The WHY of a credentials ecosystem map

    2. Develop Credential Quality Guidelines and Processes

      Noteworthy that the recommendations for quality prioritize 1) The granularity of documenting learning outcomes; and 2) that credentials use standards that can be independently verified and validated.

    3. credentials need to be enhanced with additional data aboutindividual courses/modules a person has studied, together with the learning outcomes(skills/knowledge) obtained in each of those modules and other documentation of ability.Credentials should also be used to connect to evidence of achievement such as architecturalportfolios or coding projects. Wherever possible, credentials should refer to occupational standardsor sectoral competence frameworks to increase the ability to interpret them in a specific context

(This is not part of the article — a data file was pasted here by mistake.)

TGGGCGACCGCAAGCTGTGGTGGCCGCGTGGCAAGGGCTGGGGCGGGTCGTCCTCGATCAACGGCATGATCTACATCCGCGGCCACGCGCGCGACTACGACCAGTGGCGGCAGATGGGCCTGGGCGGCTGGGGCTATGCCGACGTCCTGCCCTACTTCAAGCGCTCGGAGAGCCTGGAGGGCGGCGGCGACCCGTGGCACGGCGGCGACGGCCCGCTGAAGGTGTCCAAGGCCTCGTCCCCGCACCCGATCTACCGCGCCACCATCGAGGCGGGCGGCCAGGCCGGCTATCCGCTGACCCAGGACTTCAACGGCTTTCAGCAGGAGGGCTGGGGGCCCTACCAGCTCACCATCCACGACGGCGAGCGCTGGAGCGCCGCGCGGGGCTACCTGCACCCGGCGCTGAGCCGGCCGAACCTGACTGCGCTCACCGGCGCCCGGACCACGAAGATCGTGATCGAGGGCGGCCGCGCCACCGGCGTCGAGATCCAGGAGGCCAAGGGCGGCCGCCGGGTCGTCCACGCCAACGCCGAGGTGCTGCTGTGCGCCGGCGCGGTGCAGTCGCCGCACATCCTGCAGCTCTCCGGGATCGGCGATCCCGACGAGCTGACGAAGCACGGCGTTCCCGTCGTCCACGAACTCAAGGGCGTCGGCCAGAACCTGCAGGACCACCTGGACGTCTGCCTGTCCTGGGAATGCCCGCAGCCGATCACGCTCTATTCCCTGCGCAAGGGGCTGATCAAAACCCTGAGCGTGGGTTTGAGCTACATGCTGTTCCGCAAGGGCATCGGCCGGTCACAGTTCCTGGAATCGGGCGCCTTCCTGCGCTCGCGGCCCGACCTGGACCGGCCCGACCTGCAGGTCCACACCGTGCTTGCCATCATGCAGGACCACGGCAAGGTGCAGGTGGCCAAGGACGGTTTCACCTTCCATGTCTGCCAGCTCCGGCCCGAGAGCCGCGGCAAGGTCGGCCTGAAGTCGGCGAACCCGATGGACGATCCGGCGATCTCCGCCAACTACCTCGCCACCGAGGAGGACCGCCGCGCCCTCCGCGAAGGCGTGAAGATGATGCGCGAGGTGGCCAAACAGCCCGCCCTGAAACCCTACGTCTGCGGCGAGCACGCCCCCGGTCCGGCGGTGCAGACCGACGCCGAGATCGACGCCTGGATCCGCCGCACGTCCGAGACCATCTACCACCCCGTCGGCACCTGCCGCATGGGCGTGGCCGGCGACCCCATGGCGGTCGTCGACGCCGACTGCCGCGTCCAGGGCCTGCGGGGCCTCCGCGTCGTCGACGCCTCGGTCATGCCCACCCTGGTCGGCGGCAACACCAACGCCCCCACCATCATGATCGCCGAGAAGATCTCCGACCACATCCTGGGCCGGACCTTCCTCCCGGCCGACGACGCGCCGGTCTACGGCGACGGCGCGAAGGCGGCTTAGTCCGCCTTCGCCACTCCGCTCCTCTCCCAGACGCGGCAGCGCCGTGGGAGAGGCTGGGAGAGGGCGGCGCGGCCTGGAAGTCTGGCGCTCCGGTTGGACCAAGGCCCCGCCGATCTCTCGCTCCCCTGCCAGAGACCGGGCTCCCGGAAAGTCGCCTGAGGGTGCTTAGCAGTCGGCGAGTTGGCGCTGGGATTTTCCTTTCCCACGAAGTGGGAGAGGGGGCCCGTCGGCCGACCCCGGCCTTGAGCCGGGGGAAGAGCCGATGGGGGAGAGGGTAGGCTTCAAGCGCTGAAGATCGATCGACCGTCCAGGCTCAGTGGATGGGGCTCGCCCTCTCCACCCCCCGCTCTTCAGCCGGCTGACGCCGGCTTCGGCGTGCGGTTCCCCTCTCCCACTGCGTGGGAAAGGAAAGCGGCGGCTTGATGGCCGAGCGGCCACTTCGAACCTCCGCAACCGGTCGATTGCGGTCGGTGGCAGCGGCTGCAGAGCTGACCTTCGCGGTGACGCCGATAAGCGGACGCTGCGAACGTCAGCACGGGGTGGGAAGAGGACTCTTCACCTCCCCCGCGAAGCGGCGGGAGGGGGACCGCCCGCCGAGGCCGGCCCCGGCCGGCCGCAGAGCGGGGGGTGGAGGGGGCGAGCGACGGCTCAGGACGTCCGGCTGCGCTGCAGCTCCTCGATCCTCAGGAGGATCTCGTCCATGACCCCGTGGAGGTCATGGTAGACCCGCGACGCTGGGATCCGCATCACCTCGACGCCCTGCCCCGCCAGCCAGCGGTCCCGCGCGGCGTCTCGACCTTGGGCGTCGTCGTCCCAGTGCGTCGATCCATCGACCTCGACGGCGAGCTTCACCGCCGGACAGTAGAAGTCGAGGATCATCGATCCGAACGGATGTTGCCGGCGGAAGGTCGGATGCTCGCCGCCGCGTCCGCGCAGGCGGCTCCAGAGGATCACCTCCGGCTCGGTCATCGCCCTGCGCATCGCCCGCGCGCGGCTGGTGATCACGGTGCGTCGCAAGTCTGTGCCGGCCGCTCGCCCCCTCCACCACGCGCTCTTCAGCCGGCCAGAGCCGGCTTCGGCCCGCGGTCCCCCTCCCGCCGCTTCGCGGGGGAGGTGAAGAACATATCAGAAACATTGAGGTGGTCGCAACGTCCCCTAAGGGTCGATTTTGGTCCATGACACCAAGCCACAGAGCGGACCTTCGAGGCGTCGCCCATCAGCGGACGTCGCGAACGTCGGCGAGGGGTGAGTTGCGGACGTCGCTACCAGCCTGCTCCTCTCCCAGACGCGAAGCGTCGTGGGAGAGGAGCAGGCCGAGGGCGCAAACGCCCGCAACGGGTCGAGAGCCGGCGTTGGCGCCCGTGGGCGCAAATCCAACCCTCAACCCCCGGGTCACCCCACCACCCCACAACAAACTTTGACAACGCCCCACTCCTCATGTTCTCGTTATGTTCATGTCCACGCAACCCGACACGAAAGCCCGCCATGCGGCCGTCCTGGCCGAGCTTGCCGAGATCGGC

Transparency is an equity issue. Adding common language and richer data on skills and competencies to credentials means: * More data about courses/module * Learning outcomes from those modules * Connect to evidence of achievement * Refer to occupational standards/competency frameworks

    4. Multiple initiatives have tried to make various kinds of social recommendations by issuingcredentials. However, up to this point they have worked better in closed social networks rather thanas open credentials due to the ability of social networks to tie a recommendation with the profile(and identity) of the recommender. There are also several nascent initiatives to create open linkeddata around which skills, credentials and issuers are valued by employers.